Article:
Democratic gubernatorial candidate Chris Kennedy called on Illinois legislators to halt all General Assembly pension fund investments that go to gun and ammunition manufacturers and called out opponent, state Sen. Daniel Biss, for being in line for those retirement benefits while simultaneously promoting gun control.
“Just like a budget is a reflection of an organization’s values, so too is an investment portfolio a reflection of an organization’s morality,” Kennedy said Tuesday afternoon outside the Thompson Center in the Loop, steps away from where Chicago Police Cmdr. Paul Bauer was fatally shot last month.
“I think it’s a little under $10 million,” Kennedy said of General Assembly funds invested in gun and ammunition companies.
“Daniel Biss is taking positions on both sides of an issue. Once again Biss claims this is the moral issue of the day yet finds a way to flip flop and benefit from being on opposing sides,” Kennedy said.
Biss’ campaign dismissed it as a “another ridiculous campaign stunt.”
“This is why this is just silly: Is Chris Kennedy making that same call to other members of the General Assembly who have endorsed his campaign?” Biss spokesman Tom Elliott said. “I really doubt it.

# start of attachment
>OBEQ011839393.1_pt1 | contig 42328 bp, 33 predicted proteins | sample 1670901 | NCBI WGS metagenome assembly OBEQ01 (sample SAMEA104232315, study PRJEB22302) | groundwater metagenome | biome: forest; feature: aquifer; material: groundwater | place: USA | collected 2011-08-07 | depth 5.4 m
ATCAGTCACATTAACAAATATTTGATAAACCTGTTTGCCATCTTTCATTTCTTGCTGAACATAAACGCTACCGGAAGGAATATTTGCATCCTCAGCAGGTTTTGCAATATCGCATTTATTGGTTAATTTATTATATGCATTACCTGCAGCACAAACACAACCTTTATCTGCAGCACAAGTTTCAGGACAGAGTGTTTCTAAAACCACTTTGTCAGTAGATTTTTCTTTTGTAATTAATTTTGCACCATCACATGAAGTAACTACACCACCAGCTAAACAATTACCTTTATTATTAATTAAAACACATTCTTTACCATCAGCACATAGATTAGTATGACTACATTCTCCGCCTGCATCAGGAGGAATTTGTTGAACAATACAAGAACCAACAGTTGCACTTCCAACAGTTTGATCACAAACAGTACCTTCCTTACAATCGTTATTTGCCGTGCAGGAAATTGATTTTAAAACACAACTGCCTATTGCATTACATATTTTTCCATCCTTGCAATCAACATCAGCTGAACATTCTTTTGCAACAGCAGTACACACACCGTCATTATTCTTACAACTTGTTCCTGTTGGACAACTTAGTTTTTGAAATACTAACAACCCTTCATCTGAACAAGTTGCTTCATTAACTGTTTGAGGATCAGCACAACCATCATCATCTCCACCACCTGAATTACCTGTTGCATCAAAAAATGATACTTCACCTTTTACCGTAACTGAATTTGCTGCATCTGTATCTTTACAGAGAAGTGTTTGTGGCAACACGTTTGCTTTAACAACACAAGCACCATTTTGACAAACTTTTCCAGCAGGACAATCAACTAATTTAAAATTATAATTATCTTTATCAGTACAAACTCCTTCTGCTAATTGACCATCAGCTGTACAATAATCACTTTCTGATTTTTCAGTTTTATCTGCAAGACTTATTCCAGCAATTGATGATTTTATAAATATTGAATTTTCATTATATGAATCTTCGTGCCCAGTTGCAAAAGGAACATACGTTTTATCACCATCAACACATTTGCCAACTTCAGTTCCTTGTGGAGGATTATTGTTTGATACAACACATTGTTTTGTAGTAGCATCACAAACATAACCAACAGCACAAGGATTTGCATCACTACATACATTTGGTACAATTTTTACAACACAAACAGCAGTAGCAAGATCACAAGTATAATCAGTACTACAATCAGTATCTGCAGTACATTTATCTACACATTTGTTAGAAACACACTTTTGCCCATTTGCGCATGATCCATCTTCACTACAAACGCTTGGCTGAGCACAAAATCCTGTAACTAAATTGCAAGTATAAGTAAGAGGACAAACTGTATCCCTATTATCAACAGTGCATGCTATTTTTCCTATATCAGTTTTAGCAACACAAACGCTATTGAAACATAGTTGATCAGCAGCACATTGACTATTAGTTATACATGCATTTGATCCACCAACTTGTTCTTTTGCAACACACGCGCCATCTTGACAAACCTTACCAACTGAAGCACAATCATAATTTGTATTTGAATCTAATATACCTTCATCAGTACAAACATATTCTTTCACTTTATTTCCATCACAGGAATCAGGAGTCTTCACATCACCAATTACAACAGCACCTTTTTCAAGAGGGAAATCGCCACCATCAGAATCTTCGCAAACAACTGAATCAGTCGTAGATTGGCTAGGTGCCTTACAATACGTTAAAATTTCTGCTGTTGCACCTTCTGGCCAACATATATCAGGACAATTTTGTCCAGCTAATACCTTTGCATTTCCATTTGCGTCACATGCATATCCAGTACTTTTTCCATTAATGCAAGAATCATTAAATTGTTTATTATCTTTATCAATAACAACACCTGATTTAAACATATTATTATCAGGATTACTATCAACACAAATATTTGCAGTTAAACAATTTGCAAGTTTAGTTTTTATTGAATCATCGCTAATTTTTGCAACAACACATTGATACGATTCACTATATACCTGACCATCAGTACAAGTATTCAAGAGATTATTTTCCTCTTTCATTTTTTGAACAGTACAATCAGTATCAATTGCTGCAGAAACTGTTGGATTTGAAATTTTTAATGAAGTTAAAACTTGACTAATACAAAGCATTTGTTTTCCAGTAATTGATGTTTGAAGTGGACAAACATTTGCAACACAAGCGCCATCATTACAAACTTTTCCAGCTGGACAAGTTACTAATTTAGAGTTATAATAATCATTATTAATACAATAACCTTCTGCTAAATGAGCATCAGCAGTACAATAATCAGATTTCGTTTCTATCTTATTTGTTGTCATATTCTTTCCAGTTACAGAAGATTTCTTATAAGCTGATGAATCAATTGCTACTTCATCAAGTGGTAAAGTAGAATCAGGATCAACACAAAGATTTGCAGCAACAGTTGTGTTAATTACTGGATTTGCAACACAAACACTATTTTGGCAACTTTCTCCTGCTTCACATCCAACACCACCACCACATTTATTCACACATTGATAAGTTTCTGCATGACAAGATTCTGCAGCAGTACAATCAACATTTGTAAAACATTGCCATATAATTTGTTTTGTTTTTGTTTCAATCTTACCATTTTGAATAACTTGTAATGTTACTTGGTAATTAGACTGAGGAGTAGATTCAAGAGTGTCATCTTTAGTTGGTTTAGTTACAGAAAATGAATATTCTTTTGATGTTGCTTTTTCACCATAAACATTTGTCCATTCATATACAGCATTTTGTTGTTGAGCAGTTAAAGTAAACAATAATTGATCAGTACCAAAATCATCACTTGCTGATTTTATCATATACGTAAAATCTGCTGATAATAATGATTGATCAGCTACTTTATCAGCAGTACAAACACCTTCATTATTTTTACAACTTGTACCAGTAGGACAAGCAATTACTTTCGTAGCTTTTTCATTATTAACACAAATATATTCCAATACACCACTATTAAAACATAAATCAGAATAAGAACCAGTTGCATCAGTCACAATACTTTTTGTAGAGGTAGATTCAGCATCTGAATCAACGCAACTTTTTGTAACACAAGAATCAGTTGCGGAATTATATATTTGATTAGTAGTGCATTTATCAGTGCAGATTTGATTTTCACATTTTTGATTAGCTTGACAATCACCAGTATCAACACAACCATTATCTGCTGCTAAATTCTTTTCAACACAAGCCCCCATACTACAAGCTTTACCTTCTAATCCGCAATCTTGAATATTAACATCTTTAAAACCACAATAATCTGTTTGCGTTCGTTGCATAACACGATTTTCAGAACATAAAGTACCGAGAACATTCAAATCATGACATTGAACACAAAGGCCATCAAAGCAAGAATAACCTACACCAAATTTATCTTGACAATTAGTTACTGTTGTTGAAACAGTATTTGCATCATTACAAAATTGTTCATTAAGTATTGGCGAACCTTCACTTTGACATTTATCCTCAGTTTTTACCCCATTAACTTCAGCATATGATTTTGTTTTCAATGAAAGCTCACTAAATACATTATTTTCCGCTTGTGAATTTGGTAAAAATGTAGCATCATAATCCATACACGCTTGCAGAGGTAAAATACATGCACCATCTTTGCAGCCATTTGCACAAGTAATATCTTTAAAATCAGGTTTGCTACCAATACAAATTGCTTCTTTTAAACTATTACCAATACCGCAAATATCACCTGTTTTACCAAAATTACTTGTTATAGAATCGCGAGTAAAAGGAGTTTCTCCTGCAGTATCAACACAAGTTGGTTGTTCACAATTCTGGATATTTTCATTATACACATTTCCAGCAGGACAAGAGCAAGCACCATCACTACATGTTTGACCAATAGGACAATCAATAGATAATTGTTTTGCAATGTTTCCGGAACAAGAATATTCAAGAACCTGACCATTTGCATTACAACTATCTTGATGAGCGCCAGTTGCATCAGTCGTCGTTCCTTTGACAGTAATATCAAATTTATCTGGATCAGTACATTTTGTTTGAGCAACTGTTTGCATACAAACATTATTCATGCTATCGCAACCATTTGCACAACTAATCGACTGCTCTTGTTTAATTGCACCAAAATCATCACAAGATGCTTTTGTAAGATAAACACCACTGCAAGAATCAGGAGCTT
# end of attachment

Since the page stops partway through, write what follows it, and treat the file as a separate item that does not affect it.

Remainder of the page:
That’s because this is just another ridiculous political stunt by the Kennedy campaign.”
But Kennedy said it’s a matter of integrity.
“We need people of integrity. When we integrate what we say with what we do, then we have integrity, but unfortunately with Daniel Biss, we do not have that integrity today,” Kennedy said.
“The state has been moving from actively managed funds to index funds. … Many of them have gun and ammunition manufacturers in those indexes,” Kennedy said. “It’s really simple to fix.”
Elliott defended Biss’ record on guns.
“Kennedy’s assertion that Daniel Biss is not strong on gun control issues is absolutely absurd. He has a long record of supporting gun control in the state,” Elliott said before attempting to turn the tables.
In January Biss called for his gubernatorial opponents — including Kennedy — to divest from “dirty energy companies.”
“Kennedy was silent,” Elliott said. “But if you want to talk about integrity, we should start there.”
“Those companies were part of an index fund and Chris divested last year from those companies,” Rebecca Evans, Kennedy’s spokeswoman said.